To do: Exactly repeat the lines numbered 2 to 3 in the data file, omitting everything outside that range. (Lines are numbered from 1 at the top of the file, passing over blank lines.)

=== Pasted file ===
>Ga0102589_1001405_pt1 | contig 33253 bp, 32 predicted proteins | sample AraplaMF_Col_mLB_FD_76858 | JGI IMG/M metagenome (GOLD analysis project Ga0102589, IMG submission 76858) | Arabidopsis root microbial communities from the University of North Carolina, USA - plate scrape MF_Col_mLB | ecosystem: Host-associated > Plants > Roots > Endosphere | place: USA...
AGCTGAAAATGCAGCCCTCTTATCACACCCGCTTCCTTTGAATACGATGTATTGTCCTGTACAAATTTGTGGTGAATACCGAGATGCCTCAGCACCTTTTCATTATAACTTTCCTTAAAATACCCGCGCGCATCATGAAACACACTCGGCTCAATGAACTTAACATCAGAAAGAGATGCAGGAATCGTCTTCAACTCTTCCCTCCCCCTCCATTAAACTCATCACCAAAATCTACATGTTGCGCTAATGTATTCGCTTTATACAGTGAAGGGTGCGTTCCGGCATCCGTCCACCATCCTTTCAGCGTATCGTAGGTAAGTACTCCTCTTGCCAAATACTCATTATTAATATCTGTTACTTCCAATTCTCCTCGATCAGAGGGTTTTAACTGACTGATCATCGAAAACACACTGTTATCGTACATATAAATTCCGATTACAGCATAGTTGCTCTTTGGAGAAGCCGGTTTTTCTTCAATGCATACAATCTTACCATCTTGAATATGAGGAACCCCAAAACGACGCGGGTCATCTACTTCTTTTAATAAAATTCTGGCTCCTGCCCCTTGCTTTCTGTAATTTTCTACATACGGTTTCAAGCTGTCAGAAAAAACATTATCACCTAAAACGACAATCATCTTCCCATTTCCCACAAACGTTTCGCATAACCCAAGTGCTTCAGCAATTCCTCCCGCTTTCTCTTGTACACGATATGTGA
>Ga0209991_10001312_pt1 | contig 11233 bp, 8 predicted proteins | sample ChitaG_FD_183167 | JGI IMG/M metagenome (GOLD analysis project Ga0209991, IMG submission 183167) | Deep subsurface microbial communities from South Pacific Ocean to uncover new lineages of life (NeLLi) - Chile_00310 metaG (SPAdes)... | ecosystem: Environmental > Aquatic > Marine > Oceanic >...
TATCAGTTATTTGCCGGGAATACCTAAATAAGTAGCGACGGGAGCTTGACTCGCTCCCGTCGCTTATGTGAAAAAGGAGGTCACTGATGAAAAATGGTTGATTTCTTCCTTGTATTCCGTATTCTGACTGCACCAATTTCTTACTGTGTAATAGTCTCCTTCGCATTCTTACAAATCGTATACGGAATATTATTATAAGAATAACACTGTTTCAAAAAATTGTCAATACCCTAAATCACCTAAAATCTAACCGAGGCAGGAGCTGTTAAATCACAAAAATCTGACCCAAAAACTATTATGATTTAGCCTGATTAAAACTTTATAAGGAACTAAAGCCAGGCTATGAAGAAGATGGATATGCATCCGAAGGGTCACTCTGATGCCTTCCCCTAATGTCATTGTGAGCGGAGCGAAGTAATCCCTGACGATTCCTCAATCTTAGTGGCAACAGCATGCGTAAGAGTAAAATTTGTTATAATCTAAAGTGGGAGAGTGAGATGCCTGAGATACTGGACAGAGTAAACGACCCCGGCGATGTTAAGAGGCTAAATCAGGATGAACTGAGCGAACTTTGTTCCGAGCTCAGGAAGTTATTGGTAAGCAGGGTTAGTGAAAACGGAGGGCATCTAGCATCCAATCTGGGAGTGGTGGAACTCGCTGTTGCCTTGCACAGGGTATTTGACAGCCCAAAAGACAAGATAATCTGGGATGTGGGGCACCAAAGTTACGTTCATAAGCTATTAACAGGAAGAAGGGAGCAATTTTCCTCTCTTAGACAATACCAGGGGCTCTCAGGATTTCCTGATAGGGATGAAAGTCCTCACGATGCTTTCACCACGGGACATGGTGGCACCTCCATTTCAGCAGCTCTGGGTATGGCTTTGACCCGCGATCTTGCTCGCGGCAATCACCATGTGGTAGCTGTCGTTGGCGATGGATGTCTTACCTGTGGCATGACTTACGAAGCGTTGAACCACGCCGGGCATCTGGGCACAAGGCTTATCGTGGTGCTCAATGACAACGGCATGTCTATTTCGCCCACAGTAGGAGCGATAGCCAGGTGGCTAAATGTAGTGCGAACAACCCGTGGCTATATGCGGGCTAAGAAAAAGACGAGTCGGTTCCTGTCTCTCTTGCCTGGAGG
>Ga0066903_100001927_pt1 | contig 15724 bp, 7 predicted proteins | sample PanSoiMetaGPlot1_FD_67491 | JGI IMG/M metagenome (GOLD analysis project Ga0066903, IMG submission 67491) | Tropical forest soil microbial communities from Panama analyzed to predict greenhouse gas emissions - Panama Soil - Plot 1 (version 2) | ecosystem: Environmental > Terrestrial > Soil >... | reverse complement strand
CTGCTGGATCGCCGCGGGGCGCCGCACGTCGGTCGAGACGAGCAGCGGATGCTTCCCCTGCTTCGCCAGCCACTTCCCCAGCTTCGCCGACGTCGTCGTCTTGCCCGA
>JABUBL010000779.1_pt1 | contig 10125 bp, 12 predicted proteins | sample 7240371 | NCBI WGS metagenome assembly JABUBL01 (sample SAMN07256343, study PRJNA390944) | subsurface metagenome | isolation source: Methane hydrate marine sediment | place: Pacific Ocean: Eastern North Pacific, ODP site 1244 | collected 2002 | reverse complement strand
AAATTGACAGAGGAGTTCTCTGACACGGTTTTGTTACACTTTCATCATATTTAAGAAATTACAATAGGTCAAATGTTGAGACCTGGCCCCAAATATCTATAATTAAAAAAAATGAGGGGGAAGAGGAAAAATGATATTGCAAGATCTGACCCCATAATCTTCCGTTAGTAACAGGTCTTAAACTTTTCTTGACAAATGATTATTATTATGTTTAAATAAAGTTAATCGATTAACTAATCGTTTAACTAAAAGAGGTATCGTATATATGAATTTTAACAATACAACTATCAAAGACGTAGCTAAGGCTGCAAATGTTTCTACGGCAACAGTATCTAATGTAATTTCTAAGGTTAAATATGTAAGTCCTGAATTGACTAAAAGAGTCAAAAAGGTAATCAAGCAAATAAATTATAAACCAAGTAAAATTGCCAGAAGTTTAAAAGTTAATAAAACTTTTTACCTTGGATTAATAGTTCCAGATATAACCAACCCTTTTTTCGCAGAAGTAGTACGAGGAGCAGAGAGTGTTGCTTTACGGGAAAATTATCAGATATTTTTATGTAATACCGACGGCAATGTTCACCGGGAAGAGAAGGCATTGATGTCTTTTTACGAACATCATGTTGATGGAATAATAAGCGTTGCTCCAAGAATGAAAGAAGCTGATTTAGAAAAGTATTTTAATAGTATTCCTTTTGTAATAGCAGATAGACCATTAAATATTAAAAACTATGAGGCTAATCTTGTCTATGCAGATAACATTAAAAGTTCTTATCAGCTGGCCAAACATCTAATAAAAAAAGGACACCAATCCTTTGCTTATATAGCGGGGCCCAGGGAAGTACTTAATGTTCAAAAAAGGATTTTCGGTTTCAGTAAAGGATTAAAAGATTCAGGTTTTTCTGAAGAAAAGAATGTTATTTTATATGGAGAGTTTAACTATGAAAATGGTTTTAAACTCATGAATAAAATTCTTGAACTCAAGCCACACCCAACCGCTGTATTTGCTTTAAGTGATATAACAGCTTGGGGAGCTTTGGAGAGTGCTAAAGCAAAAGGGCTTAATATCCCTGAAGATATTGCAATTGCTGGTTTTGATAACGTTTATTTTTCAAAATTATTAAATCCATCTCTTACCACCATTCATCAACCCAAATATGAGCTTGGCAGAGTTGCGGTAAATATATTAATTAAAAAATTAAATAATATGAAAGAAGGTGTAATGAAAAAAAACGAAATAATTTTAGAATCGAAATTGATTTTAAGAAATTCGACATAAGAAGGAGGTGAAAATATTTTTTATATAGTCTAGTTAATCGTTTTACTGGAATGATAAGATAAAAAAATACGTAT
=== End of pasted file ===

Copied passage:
AGCTGAAAATGCAGCCCTCTTATCACACCCGCTTCCTTTGAATACGATGTATTGTCCTGTACAAATTTGTGGTGAATACCGAGATGCCTCAGCACCTTTTCATTATAACTTTCCTTAAAATACCCGCGCGCATCATGAAACACACTCGGCTCAATGAACTTAACATCAGAAAGAGATGCAGGAATCGTCTTCAACTCTTCCCTCCCCCTCCATTAAACTCATCACCAAAATCTACATGTTGCGCTAATGTATTCGCTTTATACAGTGAAGGGTGCGTTCCGGCATCCGTCCACCATCCTTTCAGCGTATCGTAGGTAAGTACTCCTCTTGCCAAATACTCATTATTAATATCTGTTACTTCCAATTCTCCTCGATCAGAGGGTTTTAACTGACTGATCATCGAAAACACACTGTTATCGTACATATAAATTCCGATTACAGCATAGTTGCTCTTTGGAGAAGCCGGTTTTTCTTCAATGCATACAATCTTACCATCTTGAATATGAGGAACCCCAAAACGACGCGGGTCATCTACTTCTTTTAATAAAATTCTGGCTCCTGCCCCTTGCTTTCTGTAATTTTCTACATACGGTTTCAAGCTGTCAGAAAAAACATTATCACCTAAAACGACAATCATCTTCCCATTTCCCACAAACGTTTCGCATAACCCAAGTGCTTCAGCAATTCCTCCCGCTTTCTCTTGTACACGATATGTGA
>Ga0209991_10001312_pt1 | contig 11233 bp, 8 predicted proteins | sample ChitaG_FD_183167 | JGI IMG/M metagenome (GOLD analysis project Ga0209991, IMG submission 183167) | Deep subsurface microbial communities from South Pacific Ocean to uncover new lineages of life (NeLLi) - Chile_00310 metaG (SPAdes)... | ecosystem: Environmental > Aquatic > Marine > Oceanic >...